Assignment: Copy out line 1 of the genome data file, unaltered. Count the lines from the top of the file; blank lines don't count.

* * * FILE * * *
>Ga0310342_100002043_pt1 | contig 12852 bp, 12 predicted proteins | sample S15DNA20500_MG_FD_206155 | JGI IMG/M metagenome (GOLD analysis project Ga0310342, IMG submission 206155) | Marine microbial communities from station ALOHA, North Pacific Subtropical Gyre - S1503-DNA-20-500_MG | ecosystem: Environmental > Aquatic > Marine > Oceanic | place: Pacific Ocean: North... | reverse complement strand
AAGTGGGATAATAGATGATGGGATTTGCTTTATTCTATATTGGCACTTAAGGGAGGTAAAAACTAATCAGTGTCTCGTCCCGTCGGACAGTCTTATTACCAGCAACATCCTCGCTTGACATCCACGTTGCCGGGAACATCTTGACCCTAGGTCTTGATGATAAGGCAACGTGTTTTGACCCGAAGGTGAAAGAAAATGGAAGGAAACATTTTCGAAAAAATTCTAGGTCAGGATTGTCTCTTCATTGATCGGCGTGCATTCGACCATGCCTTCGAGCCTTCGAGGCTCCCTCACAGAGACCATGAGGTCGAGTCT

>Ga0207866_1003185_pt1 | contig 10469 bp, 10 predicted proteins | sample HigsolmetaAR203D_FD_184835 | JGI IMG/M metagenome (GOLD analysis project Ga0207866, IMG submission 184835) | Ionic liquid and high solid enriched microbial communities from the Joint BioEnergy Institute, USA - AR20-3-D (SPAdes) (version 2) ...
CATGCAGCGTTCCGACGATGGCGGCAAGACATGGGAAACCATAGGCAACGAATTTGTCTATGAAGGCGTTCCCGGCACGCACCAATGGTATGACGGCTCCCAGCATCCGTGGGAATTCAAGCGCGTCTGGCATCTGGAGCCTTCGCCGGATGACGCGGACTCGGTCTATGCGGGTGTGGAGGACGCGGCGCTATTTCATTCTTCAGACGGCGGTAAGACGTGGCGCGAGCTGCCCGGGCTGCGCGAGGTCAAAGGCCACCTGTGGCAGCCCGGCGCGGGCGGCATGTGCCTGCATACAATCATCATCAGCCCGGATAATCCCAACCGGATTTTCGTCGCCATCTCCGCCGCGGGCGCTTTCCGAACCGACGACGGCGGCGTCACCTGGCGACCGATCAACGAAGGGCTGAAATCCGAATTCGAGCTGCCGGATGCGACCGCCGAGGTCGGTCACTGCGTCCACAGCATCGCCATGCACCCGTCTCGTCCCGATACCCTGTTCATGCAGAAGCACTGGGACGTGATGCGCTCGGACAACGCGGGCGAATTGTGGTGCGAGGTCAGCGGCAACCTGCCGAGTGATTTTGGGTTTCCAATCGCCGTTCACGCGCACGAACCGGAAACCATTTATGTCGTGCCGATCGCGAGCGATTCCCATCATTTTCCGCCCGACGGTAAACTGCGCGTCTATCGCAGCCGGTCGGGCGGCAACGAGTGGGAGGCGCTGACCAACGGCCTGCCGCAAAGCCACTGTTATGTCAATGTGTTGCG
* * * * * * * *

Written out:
>Ga0310342_100002043_pt1 | contig 12852 bp, 12 predicted proteins | sample S15DNA20500_MG_FD_206155 | JGI IMG/M metagenome (GOLD analysis project Ga0310342, IMG submission 206155) | Marine microbial communities from station ALOHA, North Pacific Subtropical Gyre - S1503-DNA-20-500_MG | ecosystem: Environmental > Aquatic > Marine > Oceanic | place: Pacific Ocean: North... | reverse complement strand